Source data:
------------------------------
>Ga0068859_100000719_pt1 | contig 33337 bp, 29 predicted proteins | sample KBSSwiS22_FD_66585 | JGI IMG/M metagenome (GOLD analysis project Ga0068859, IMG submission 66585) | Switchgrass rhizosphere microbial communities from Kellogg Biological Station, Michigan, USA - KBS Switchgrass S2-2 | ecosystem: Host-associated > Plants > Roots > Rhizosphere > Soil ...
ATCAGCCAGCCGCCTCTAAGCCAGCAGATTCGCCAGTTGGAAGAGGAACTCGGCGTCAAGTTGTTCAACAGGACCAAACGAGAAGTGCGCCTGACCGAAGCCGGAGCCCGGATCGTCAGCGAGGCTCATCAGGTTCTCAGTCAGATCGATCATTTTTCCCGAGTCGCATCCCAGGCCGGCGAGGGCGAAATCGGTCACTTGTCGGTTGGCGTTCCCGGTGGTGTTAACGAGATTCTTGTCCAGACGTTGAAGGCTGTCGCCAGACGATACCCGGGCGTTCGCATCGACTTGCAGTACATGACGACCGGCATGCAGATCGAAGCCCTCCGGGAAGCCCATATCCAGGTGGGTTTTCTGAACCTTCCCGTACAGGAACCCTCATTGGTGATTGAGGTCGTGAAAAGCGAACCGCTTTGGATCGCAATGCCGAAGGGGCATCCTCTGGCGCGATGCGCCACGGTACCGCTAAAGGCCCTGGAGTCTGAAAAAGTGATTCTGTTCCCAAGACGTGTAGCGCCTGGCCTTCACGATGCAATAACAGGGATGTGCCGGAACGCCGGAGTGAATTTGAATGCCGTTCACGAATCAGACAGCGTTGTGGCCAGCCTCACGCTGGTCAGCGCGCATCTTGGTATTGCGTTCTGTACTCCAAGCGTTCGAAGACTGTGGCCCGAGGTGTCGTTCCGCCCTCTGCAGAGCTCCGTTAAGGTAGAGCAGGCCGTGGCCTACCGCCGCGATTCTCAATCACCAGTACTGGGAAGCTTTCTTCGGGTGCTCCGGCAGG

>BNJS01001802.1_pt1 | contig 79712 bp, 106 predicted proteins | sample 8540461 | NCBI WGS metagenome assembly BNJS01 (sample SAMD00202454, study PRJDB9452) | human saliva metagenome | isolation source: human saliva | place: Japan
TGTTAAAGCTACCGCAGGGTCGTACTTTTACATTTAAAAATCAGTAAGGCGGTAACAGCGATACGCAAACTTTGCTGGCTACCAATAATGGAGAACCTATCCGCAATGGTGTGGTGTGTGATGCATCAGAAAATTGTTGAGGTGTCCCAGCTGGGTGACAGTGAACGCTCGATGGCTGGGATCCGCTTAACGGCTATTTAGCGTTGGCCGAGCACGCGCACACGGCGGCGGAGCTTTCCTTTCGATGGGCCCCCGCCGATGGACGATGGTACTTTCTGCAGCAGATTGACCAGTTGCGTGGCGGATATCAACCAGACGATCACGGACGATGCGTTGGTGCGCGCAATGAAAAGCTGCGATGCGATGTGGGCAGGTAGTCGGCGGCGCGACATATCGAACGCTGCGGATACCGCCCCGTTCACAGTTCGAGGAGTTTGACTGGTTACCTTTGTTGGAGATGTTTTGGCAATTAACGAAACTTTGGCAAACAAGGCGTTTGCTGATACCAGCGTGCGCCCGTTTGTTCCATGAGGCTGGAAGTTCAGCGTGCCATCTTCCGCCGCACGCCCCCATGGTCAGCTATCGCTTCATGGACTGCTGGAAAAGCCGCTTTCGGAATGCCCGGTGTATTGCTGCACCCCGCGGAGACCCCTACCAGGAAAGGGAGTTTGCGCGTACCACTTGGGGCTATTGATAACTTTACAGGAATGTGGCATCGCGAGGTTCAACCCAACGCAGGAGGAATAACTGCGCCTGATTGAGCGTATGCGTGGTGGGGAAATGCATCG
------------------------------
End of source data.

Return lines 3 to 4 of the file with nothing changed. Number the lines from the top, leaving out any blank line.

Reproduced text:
>BNJS01001802.1_pt1 | contig 79712 bp, 106 predicted proteins | sample 8540461 | NCBI WGS metagenome assembly BNJS01 (sample SAMD00202454, study PRJDB9452) | human saliva metagenome | isolation source: human saliva | place: Japan
TGTTAAAGCTACCGCAGGGTCGTACTTTTACATTTAAAAATCAGTAAGGCGGTAACAGCGATACGCAAACTTTGCTGGCTACCAATAATGGAGAACCTATCCGCAATGGTGTGGTGTGTGATGCATCAGAAAATTGTTGAGGTGTCCCAGCTGGGTGACAGTGAACGCTCGATGGCTGGGATCCGCTTAACGGCTATTTAGCGTTGGCCGAGCACGCGCACACGGCGGCGGAGCTTTCCTTTCGATGGGCCCCCGCCGATGGACGATGGTACTTTCTGCAGCAGATTGACCAGTTGCGTGGCGGATATCAACCAGACGATCACGGACGATGCGTTGGTGCGCGCAATGAAAAGCTGCGATGCGATGTGGGCAGGTAGTCGGCGGCGCGACATATCGAACGCTGCGGATACCGCCCCGTTCACAGTTCGAGGAGTTTGACTGGTTACCTTTGTTGGAGATGTTTTGGCAATTAACGAAACTTTGGCAAACAAGGCGTTTGCTGATACCAGCGTGCGCCCGTTTGTTCCATGAGGCTGGAAGTTCAGCGTGCCATCTTCCGCCGCACGCCCCCATGGTCAGCTATCGCTTCATGGACTGCTGGAAAAGCCGCTTTCGGAATGCCCGGTGTATTGCTGCACCCCGCGGAGACCCCTACCAGGAAAGGGAGTTTGCGCGTACCACTTGGGGCTATTGATAACTTTACAGGAATGTGGCATCGCGAGGTTCAACCCAACGCAGGAGGAATAACTGCGCCTGATTGAGCGTATGCGTGGTGGGGAAATGCATCG